Thursday, May 30, 2019

Those itsy bitsy teeny tiny stars

     I have been making wonky stars from scraps and 2" assorted white/creams for a long time as leader/enders. My granddaughter arranges the block and I press it on freezer paper until I can web sew them. I have over 100. But I could not find a way to arrange them that was not repetitive and monotonous. On Pinterest, I found a large star quilt that had a circular arrangement and I said, aha, that is it.
    I figured out the placement and have to sew more plain squares in threes for it to work. I will make a large circle block and then more so I can sew the circle blocks into a top.

Wednesday, May 29, 2019

Trying not to grumble

     I am one of those persons, when I fall in love with a pattern, I buy it. I want to support the designer and cut out the math busywork. Most times I am disappointed in the description, diagrams and depth of instruction. I know it is hard to write patterns. Last year, it took me months to write a Mystery pattern for my guild. I worked so hard on it and few made it, that I gave it to Alycia to use for her Mystery Quilt for QOV. I have no desire to write another. Explaining and drawing out every detail is time consuming and tedious. I get it. 
     When I buy a pattern, I want it to be specific on how to piece the block together and how to sew all the blocks into the whole. I don't want only a schematic of blocks, but piecing order instructions, and cutting instructions/diagrams if tricky.
    Last week, I bought two patterns. Neither spelled out the details. One pattern is a derivative of Jack's Chain and was very frustrating. It was not a cheap pattern and it did not include piecing order directions. It is a y-seam/partial seam block. I saw a finished quilt on the designer's blog and fell in love. The pattern page has this quilt on it. But when I downloaded the pattern, that variation was not mentioned. I tried to adapt the instructions, but did not realize until it was too late that the 9 patch order would have to be reversed, so I have a useless block.
    I did contact the designer and told her my problem. She did not address the issue, but said that quilt was not part of pattern instruction and there was enough info to piece it.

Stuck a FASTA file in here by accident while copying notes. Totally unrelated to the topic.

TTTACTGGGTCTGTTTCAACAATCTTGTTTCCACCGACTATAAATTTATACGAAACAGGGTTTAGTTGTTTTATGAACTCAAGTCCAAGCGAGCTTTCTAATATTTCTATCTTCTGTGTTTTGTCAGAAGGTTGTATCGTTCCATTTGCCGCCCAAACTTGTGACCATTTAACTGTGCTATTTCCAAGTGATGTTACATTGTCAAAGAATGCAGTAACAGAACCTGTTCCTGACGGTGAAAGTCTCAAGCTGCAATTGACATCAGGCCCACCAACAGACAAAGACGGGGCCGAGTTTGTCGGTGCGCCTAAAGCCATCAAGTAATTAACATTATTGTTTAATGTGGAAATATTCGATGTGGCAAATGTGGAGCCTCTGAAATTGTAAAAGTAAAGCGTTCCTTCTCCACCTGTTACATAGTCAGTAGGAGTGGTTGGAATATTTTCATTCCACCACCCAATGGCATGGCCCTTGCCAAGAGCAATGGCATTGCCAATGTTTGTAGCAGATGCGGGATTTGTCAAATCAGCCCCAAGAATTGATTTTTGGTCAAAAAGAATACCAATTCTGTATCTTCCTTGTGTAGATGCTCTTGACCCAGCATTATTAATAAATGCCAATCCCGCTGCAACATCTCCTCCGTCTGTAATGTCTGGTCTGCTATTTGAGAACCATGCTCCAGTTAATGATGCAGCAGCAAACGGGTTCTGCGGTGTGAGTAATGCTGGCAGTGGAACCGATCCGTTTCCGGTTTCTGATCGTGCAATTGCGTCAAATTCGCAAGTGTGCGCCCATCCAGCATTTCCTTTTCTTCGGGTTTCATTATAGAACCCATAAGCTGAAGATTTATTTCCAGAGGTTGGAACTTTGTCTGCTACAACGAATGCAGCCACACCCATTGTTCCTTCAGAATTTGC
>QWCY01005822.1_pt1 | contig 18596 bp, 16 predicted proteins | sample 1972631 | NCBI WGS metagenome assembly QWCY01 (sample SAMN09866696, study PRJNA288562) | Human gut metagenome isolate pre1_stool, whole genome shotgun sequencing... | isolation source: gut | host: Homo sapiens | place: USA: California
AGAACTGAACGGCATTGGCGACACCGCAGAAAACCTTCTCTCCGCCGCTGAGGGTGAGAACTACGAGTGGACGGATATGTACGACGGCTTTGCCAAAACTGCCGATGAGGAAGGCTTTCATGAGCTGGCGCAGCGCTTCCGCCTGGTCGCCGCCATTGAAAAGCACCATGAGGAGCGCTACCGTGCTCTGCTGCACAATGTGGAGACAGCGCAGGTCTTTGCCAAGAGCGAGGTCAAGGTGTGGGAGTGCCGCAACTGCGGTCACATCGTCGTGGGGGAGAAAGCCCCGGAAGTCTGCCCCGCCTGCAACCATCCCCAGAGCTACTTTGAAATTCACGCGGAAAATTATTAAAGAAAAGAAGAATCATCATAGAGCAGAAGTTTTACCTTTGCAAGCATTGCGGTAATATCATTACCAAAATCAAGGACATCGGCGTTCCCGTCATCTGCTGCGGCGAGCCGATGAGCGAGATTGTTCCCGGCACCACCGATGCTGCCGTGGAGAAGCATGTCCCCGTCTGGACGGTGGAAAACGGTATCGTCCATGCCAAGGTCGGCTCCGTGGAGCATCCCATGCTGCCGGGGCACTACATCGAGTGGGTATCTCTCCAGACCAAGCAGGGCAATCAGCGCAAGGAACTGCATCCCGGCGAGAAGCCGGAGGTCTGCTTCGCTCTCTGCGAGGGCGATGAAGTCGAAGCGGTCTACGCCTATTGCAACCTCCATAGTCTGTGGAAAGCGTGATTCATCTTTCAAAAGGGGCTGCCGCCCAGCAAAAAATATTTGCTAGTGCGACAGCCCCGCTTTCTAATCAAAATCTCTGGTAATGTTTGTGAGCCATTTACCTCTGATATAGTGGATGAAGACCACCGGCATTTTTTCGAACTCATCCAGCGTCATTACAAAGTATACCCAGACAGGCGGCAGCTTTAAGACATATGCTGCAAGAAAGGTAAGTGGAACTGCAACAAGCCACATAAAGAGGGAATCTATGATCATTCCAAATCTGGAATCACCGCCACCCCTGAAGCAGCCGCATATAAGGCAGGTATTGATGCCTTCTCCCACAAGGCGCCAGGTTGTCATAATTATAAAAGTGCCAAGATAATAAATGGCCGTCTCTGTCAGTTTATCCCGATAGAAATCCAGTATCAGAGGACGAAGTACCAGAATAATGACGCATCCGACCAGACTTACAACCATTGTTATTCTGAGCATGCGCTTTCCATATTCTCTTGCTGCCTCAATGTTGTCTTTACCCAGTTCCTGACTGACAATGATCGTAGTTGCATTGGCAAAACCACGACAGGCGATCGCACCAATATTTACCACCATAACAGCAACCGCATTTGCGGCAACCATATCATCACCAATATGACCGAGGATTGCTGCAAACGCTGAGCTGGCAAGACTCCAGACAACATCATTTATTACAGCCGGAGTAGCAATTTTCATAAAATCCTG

I am plannng to use Kaffe scraps, make all the nine patches as leader/enders and then deal with piecing order.  Maybe by then I will figure it out.
Nine patches are wrong- have to have the light square in the center which is opposite the instructions

Tuesday, May 28, 2019

Partial, y seams and assorted

     Over a week ago, my co-chair in programming at my guild and I did an all day workshop on y seams and partial seams for our guild. We did hexagons- made a Tumbling block placemat and coaster and also wanted to teach the inset tile block. We ran behind because people did not precut the fabric as per handout instructions, so we lost about an hour and were only able to demonstrate the tile block. The block is called Scrappy Bow Tie by Rita from Red Pepper Quilts. However, I redesigned it so it would use 5" blocks, perfect to use up charm packs. We also made a unique way to cut the angle for the tiles. We also made marking templates from the cheap cutting mats from the dollar store.
      I don't think the cool color blocks are going to mesh with the warm ones. I may have to make two separate quilts. I think a 1" finished white border may look like grout and could improve the quilt.

Sunday, May 26, 2019

It bloomed!

     My colorwash, that is. I finished the seams and now have to hunt for a backing. I will  quilt this on my Singer 301, not the longarm. Not sure how yet. This was a result of Wanda's Colorwash 360 online class. Sign up for her blog. 
     I have been collecting floral squares for a long time. I wish it could have been bigger. It is 17 rows by 17 rows, so about 34 x 34 when finished. And a bizillion hours.
     I am happy with it. It is staying with me.
Columns clipped on tray

Sunday, May 19, 2019

Four for the Basket

     Four done baby quilts for Jack's Basket. I used scraps donated, partially done blocks donated, and some stash. The backs were given to me also. I tried to quilt two at a time on the longarm (different backs next to each other and it was a bit challenging). These are for the Hands2Help challenge sponsored by Sarah Craig.